Why does Iowa always vote first anyway?

Today Democratic Party supporters in the state of Iowa will hold caucuses to decide who they want as their candidate in November’s American presidential election. Iowa always goes first in the selection process which gives this small, rural, white state exceptional importance – but why?

Well, it hasn’t in fact always been the case. Democrats started the practice in 1972 and the Republicans followed in 1976. When Jimmy Carter surprisingly won Iowa in 1972 and went on to become both the candidate and the president, the importance of the state being first became firmly established.

“The really important thing to remember about Iowa is not that it’s first because it’s important. Iowa is important because it’s first,” said Kathy O’Bradovich, political columnist for the Des Moines Register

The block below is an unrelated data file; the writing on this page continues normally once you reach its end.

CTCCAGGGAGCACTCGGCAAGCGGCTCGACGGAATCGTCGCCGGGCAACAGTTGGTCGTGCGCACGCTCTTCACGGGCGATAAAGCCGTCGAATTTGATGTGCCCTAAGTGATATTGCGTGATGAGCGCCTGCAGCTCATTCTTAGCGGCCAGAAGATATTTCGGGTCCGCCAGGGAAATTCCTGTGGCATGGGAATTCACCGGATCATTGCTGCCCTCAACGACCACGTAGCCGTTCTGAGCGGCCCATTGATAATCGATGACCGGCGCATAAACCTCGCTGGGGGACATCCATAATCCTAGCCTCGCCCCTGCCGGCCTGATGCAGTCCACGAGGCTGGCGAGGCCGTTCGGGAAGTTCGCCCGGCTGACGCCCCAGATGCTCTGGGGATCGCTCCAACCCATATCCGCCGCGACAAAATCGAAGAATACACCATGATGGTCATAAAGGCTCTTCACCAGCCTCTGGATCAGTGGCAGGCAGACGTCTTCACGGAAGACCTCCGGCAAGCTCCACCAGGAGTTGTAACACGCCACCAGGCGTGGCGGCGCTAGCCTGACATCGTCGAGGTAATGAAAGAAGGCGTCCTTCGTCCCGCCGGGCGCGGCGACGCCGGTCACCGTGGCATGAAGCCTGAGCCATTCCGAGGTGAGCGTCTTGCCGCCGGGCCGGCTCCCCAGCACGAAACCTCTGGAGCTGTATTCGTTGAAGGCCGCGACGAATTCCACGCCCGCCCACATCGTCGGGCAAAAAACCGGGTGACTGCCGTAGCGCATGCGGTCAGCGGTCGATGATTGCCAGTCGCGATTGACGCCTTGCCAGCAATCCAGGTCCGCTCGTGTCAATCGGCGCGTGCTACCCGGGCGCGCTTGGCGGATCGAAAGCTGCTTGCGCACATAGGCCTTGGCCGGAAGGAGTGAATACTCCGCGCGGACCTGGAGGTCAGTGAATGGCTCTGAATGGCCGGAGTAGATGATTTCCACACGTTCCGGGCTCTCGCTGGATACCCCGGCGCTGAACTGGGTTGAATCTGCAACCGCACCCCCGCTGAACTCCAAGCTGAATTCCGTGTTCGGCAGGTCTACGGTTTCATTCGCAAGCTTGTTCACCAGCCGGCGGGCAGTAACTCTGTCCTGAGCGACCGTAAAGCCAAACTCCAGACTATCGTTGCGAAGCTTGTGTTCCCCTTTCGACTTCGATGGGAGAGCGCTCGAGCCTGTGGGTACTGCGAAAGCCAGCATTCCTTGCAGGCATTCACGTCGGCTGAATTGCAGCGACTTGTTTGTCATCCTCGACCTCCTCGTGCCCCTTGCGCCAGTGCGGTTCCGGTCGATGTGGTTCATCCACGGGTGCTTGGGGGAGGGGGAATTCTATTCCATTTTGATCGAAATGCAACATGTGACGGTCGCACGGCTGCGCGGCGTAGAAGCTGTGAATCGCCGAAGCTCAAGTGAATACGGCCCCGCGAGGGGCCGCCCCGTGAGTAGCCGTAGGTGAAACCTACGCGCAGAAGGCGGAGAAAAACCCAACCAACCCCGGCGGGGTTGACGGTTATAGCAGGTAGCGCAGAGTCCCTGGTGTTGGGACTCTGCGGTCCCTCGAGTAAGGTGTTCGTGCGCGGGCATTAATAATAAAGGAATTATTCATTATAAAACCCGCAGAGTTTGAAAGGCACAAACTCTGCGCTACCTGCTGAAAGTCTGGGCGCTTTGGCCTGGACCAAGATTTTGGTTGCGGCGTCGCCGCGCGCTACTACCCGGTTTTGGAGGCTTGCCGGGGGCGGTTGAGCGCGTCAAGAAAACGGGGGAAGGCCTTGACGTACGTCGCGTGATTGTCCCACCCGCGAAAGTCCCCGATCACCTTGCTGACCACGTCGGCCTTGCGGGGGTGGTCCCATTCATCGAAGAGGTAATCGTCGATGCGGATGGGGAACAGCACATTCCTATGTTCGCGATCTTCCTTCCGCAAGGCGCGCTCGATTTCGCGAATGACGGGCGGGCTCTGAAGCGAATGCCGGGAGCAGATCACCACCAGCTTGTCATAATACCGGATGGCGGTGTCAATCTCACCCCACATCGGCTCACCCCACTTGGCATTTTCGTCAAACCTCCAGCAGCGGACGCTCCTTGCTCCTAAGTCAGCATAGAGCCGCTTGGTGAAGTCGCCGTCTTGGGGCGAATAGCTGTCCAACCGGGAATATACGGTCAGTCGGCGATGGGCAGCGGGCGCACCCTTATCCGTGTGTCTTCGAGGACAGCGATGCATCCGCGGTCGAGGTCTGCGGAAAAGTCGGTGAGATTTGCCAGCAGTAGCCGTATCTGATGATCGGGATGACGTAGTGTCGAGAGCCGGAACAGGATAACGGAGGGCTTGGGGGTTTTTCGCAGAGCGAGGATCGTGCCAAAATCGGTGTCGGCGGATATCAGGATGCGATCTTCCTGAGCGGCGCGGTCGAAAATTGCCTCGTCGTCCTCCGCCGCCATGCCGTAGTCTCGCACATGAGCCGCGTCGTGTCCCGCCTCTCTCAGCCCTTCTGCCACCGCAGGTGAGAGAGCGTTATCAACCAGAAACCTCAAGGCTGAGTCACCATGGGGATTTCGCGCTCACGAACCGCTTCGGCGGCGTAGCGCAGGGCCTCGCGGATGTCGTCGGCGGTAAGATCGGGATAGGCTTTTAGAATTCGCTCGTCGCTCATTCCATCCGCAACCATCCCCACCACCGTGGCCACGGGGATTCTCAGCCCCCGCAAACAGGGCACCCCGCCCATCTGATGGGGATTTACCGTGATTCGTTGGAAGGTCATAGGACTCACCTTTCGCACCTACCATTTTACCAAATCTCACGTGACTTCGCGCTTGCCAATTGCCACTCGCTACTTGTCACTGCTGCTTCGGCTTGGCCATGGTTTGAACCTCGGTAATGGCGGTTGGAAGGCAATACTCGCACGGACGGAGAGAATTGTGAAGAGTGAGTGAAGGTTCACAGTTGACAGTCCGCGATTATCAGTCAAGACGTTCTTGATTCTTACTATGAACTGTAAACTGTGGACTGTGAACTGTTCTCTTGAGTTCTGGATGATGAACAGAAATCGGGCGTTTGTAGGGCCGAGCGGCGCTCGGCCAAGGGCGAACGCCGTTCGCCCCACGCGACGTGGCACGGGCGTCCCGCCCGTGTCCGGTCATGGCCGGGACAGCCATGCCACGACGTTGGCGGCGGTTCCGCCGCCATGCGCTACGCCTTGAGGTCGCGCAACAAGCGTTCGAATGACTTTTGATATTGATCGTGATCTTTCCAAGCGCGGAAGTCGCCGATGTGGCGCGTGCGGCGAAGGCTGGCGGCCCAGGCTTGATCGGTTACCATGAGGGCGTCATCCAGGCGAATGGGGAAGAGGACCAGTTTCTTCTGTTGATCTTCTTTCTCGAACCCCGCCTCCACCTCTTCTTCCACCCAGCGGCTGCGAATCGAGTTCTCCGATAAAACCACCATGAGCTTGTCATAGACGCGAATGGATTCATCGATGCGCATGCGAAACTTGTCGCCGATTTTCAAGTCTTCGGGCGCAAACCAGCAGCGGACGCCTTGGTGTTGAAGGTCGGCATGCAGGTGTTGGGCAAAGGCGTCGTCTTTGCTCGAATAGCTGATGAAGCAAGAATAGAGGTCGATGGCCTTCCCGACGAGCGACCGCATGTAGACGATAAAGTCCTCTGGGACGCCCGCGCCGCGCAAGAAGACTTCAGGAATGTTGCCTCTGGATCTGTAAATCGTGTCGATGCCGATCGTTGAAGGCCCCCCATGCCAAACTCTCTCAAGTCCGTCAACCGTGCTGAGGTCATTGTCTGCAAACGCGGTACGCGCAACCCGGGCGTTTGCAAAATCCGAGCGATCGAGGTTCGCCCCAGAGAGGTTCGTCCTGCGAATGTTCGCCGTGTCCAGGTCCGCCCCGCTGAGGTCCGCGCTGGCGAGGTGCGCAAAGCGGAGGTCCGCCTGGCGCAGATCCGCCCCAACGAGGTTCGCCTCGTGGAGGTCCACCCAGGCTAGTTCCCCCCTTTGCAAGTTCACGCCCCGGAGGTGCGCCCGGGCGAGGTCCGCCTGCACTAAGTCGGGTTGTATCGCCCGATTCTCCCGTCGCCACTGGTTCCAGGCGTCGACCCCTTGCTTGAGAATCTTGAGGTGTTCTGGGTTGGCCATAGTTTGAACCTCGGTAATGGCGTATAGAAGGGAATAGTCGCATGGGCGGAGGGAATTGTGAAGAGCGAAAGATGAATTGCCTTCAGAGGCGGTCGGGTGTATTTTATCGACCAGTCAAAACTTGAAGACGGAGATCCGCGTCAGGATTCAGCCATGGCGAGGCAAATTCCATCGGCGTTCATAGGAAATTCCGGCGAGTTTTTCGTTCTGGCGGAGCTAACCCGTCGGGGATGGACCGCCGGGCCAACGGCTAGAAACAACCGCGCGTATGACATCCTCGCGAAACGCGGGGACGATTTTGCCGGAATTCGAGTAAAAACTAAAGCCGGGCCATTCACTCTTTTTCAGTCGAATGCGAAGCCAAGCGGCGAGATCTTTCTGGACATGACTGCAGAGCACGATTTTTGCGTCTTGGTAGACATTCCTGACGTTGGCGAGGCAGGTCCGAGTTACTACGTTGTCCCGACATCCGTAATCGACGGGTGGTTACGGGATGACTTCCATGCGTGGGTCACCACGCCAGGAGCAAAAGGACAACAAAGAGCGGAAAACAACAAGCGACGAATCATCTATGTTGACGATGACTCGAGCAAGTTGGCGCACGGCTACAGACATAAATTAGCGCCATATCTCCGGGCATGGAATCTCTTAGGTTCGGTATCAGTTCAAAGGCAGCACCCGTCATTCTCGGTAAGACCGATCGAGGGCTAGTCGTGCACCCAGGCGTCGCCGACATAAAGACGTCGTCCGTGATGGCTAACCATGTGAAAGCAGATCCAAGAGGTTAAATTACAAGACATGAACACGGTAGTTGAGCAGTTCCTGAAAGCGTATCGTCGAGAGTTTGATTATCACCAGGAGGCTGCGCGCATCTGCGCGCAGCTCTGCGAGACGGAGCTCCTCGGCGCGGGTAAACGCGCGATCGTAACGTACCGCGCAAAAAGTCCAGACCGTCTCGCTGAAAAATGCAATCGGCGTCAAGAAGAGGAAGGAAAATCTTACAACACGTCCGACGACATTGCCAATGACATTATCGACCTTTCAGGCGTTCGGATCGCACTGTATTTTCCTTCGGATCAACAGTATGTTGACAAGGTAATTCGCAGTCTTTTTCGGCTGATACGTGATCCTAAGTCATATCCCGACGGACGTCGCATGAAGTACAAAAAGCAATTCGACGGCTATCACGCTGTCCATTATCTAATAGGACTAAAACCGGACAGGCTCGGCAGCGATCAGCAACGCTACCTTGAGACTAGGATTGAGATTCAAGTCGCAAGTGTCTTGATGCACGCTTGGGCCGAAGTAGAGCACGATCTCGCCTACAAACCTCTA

But, still, why does Iowa go first?

It happened after the 1968 Democratic National Convention which was marred by violence over the Vietnam War and racial tension. The Democratic Party nationally and in Iowa decided they wanted to change their process to make it more inclusive.

Part of that meant spreading the presidential nominating schedule out in each state. Since Iowa has one of the more complex processes — precinct caucuses, county conventions, district conventions, followed by a state convention — it had to start really early.

You can learn more here.


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